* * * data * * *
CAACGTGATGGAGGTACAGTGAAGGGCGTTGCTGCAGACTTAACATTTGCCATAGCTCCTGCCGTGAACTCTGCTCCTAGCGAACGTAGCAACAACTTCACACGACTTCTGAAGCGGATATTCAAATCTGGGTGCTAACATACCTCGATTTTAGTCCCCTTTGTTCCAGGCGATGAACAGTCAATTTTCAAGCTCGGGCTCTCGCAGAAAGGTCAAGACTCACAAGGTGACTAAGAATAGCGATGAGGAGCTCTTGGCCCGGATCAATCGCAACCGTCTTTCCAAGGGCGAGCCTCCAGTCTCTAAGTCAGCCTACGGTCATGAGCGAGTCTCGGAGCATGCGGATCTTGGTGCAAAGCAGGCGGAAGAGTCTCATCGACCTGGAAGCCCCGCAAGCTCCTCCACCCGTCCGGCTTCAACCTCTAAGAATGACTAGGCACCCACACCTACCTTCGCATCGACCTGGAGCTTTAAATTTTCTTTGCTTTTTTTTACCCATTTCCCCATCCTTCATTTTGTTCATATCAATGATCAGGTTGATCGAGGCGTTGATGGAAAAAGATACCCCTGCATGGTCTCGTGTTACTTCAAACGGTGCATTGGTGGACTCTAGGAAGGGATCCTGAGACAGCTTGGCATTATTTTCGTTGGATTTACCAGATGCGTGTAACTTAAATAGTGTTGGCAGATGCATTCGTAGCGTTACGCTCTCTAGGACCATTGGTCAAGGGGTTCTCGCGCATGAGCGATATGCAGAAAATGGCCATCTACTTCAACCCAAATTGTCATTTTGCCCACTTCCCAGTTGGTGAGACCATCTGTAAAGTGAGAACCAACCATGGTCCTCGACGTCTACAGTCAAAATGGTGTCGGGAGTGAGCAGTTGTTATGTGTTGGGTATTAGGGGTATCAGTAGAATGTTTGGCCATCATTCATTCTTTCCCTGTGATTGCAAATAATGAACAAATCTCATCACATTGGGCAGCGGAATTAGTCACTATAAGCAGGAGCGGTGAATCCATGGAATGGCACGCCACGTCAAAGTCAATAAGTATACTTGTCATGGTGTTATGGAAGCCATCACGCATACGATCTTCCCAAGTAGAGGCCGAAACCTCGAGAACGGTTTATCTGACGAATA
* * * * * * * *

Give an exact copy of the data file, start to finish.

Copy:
CAACGTGATGGAGGTACAGTGAAGGGCGTTGCTGCAGACTTAACATTTGCCATAGCTCCTGCCGTGAACTCTGCTCCTAGCGAACGTAGCAACAACTTCACACGACTTCTGAAGCGGATATTCAAATCTGGGTGCTAACATACCTCGATTTTAGTCCCCTTTGTTCCAGGCGATGAACAGTCAATTTTCAAGCTCGGGCTCTCGCAGAAAGGTCAAGACTCACAAGGTGACTAAGAATAGCGATGAGGAGCTCTTGGCCCGGATCAATCGCAACCGTCTTTCCAAGGGCGAGCCTCCAGTCTCTAAGTCAGCCTACGGTCATGAGCGAGTCTCGGAGCATGCGGATCTTGGTGCAAAGCAGGCGGAAGAGTCTCATCGACCTGGAAGCCCCGCAAGCTCCTCCACCCGTCCGGCTTCAACCTCTAAGAATGACTAGGCACCCACACCTACCTTCGCATCGACCTGGAGCTTTAAATTTTCTTTGCTTTTTTTTACCCATTTCCCCATCCTTCATTTTGTTCATATCAATGATCAGGTTGATCGAGGCGTTGATGGAAAAAGATACCCCTGCATGGTCTCGTGTTACTTCAAACGGTGCATTGGTGGACTCTAGGAAGGGATCCTGAGACAGCTTGGCATTATTTTCGTTGGATTTACCAGATGCGTGTAACTTAAATAGTGTTGGCAGATGCATTCGTAGCGTTACGCTCTCTAGGACCATTGGTCAAGGGGTTCTCGCGCATGAGCGATATGCAGAAAATGGCCATCTACTTCAACCCAAATTGTCATTTTGCCCACTTCCCAGTTGGTGAGACCATCTGTAAAGTGAGAACCAACCATGGTCCTCGACGTCTACAGTCAAAATGGTGTCGGGAGTGAGCAGTTGTTATGTGTTGGGTATTAGGGGTATCAGTAGAATGTTTGGCCATCATTCATTCTTTCCCTGTGATTGCAAATAATGAACAAATCTCATCACATTGGGCAGCGGAATTAGTCACTATAAGCAGGAGCGGTGAATCCATGGAATGGCACGCCACGTCAAAGTCAATAAGTATACTTGTCATGGTGTTATGGAAGCCATCACGCATACGATCTTCCCAAGTAGAGGCCGAAACCTCGAGAACGGTTTATCTGACGAATA